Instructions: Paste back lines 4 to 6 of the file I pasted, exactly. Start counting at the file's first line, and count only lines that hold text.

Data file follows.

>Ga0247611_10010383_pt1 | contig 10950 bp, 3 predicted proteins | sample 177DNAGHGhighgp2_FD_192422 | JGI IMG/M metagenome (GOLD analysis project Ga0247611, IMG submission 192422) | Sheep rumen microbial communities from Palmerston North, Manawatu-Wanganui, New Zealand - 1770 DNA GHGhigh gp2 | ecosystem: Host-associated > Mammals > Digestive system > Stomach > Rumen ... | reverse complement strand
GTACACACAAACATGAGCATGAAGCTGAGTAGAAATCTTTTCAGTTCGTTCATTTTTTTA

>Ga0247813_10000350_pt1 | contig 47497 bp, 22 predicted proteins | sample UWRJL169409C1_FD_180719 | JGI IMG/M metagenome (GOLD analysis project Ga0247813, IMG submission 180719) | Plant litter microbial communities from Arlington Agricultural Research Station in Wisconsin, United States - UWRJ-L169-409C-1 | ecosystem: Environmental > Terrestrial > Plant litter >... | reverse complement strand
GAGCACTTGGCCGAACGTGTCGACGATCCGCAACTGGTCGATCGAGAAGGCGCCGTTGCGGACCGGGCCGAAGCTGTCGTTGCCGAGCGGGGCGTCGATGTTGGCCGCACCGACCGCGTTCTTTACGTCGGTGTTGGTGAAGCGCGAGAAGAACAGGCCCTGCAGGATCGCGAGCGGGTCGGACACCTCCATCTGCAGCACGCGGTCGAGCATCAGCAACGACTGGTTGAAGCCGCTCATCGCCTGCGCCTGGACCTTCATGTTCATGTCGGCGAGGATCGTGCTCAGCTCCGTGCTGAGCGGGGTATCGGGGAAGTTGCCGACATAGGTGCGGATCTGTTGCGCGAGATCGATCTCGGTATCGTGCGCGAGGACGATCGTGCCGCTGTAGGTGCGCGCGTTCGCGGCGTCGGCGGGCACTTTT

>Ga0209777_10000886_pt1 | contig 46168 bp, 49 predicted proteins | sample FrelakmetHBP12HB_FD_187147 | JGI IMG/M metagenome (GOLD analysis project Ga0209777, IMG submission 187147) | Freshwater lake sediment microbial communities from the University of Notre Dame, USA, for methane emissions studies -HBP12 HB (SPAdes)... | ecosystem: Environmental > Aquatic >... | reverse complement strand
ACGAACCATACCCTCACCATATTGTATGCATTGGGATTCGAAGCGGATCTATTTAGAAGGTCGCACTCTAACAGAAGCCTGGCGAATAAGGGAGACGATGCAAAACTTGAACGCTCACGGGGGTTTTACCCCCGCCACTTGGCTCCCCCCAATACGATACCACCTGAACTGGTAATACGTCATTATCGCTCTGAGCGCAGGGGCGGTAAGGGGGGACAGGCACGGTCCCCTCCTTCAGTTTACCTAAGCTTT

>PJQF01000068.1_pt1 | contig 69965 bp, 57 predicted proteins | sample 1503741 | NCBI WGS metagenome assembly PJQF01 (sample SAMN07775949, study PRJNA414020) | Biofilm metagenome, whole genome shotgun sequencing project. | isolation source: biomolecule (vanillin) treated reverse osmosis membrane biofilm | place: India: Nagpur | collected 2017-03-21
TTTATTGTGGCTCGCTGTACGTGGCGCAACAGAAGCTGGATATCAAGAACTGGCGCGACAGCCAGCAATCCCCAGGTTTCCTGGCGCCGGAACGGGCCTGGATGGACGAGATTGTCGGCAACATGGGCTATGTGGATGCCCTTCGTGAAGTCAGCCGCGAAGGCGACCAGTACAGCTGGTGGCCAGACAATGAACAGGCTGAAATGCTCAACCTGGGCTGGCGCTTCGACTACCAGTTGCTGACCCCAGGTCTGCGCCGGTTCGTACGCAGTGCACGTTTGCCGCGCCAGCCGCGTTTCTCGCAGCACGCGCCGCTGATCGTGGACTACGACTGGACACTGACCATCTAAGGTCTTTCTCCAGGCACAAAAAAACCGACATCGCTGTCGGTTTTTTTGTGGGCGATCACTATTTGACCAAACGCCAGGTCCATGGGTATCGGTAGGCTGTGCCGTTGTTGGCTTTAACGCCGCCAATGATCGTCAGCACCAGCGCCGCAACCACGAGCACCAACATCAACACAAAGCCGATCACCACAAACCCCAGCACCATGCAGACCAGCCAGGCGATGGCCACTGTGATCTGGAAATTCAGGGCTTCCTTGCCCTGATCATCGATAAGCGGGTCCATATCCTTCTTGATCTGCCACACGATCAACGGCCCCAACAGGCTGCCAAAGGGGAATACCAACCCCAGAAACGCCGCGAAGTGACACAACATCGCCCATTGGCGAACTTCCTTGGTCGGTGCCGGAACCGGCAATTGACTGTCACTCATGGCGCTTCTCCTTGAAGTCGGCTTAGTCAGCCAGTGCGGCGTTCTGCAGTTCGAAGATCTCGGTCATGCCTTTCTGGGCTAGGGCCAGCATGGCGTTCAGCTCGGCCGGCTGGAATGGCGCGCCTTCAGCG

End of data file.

GAGCACTTGGCCGAACGTGTCGACGATCCGCAACTGGTCGATCGAGAAGGCGCCGTTGCGGACCGGGCCGAAGCTGTCGTTGCCGAGCGGGGCGTCGATGTTGGCCGCACCGACCGCGTTCTTTACGTCGGTGTTGGTGAAGCGCGAGAAGAACAGGCCCTGCAGGATCGCGAGCGGGTCGGACACCTCCATCTGCAGCACGCGGTCGAGCATCAGCAACGACTGGTTGAAGCCGCTCATCGCCTGCGCCTGGACCTTCATGTTCATGTCGGCGAGGATCGTGCTCAGCTCCGTGCTGAGCGGGGTATCGGGGAAGTTGCCGACATAGGTGCGGATCTGTTGCGCGAGATCGATCTCGGTATCGTGCGCGAGGACGATCGTGCCGCTGTAGGTGCGCGCGTTCGCGGCGTCGGCGGGCACTTTT

>Ga0209777_10000886_pt1 | contig 46168 bp, 49 predicted proteins | sample FrelakmetHBP12HB_FD_187147 | JGI IMG/M metagenome (GOLD analysis project Ga0209777, IMG submission 187147) | Freshwater lake sediment microbial communities from the University of Notre Dame, USA, for methane emissions studies -HBP12 HB (SPAdes)... | ecosystem: Environmental > Aquatic >... | reverse complement strand
ACGAACCATACCCTCACCATATTGTATGCATTGGGATTCGAAGCGGATCTATTTAGAAGGTCGCACTCTAACAGAAGCCTGGCGAATAAGGGAGACGATGCAAAACTTGAACGCTCACGGGGGTTTTACCCCCGCCACTTGGCTCCCCCCAATACGATACCACCTGAACTGGTAATACGTCATTATCGCTCTGAGCGCAGGGGCGGTAAGGGGGGACAGGCACGGTCCCCTCCTTCAGTTTACCTAAGCTTT